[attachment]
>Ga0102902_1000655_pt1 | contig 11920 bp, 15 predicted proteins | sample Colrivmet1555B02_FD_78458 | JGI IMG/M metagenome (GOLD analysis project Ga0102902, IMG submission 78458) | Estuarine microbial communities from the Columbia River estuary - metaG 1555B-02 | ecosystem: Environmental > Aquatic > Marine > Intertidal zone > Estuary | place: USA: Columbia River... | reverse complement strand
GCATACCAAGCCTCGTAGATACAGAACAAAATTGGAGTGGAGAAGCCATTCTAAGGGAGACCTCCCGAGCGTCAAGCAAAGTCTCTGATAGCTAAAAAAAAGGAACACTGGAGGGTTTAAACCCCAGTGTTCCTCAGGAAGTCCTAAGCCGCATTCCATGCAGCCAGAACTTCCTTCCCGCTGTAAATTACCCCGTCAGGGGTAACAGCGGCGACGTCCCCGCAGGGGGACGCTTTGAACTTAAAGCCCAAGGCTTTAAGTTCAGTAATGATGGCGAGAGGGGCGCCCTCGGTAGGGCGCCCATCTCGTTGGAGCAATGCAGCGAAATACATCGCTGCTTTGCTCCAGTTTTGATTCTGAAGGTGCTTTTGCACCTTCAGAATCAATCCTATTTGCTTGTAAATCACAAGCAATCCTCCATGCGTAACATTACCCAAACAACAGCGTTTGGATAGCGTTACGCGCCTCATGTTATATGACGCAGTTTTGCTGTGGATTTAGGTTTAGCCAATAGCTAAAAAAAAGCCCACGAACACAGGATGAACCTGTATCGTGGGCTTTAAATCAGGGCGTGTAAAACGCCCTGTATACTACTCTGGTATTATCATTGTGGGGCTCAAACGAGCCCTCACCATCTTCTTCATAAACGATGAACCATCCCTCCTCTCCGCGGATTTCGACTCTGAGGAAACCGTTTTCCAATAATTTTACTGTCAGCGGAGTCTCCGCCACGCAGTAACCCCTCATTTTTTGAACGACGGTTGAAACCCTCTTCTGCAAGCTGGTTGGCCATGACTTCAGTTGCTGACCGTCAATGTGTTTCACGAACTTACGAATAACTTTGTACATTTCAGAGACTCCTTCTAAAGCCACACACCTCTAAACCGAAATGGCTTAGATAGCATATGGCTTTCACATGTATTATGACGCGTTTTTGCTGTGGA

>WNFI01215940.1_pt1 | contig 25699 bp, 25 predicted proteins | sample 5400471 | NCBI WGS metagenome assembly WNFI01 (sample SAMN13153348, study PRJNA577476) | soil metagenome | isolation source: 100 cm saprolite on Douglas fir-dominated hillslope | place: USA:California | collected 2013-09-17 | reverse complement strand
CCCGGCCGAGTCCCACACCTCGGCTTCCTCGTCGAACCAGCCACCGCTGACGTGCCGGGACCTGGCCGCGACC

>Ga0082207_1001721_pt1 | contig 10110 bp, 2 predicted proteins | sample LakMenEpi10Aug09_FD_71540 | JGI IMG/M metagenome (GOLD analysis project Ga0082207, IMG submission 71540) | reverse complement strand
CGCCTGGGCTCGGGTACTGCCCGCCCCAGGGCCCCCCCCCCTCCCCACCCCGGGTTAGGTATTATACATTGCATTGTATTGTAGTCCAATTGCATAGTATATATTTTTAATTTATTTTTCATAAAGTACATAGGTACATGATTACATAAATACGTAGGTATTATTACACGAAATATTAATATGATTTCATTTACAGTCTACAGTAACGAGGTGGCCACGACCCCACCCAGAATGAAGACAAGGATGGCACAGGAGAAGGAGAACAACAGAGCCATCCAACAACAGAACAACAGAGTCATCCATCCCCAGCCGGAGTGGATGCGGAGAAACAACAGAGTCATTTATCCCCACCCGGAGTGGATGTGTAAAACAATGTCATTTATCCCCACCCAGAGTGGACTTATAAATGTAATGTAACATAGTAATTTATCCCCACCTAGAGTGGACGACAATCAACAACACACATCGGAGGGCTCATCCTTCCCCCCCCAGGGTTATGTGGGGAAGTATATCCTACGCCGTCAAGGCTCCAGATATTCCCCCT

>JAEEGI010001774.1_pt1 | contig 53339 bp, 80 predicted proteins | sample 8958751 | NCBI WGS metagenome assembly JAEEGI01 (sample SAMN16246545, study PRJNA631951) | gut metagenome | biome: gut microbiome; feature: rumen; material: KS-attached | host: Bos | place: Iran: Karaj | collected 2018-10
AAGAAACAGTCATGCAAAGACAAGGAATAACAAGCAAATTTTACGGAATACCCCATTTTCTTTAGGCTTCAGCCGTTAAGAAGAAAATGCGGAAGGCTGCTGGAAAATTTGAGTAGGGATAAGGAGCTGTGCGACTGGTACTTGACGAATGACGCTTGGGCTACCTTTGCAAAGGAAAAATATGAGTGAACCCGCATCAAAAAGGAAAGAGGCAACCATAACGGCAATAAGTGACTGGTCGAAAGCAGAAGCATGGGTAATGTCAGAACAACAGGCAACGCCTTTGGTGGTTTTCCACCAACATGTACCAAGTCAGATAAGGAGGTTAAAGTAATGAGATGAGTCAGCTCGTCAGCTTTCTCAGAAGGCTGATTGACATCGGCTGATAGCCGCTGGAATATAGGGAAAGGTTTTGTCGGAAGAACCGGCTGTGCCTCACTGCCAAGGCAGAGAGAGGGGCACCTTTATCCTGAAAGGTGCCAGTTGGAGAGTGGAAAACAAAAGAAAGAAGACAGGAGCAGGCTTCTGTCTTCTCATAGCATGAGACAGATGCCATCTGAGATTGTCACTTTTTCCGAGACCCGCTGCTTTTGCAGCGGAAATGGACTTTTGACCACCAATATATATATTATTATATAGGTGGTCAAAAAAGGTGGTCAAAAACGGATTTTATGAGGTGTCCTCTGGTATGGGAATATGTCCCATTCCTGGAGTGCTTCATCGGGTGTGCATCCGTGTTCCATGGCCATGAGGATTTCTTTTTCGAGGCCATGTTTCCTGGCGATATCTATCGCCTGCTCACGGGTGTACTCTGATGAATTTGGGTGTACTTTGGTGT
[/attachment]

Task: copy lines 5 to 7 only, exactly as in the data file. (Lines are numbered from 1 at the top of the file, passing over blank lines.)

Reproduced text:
>Ga0082207_1001721_pt1 | contig 10110 bp, 2 predicted proteins | sample LakMenEpi10Aug09_FD_71540 | JGI IMG/M metagenome (GOLD analysis project Ga0082207, IMG submission 71540) | reverse complement strand
CGCCTGGGCTCGGGTACTGCCCGCCCCAGGGCCCCCCCCCCTCCCCACCCCGGGTTAGGTATTATACATTGCATTGTATTGTAGTCCAATTGCATAGTATATATTTTTAATTTATTTTTCATAAAGTACATAGGTACATGATTACATAAATACGTAGGTATTATTACACGAAATATTAATATGATTTCATTTACAGTCTACAGTAACGAGGTGGCCACGACCCCACCCAGAATGAAGACAAGGATGGCACAGGAGAAGGAGAACAACAGAGCCATCCAACAACAGAACAACAGAGTCATCCATCCCCAGCCGGAGTGGATGCGGAGAAACAACAGAGTCATTTATCCCCACCCGGAGTGGATGTGTAAAACAATGTCATTTATCCCCACCCAGAGTGGACTTATAAATGTAATGTAACATAGTAATTTATCCCCACCTAGAGTGGACGACAATCAACAACACACATCGGAGGGCTCATCCTTCCCCCCCCAGGGTTATGTGGGGAAGTATATCCTACGCCGTCAAGGCTCCAGATATTCCCCCT

>JAEEGI010001774.1_pt1 | contig 53339 bp, 80 predicted proteins | sample 8958751 | NCBI WGS metagenome assembly JAEEGI01 (sample SAMN16246545, study PRJNA631951) | gut metagenome | biome: gut microbiome; feature: rumen; material: KS-attached | host: Bos | place: Iran: Karaj | collected 2018-10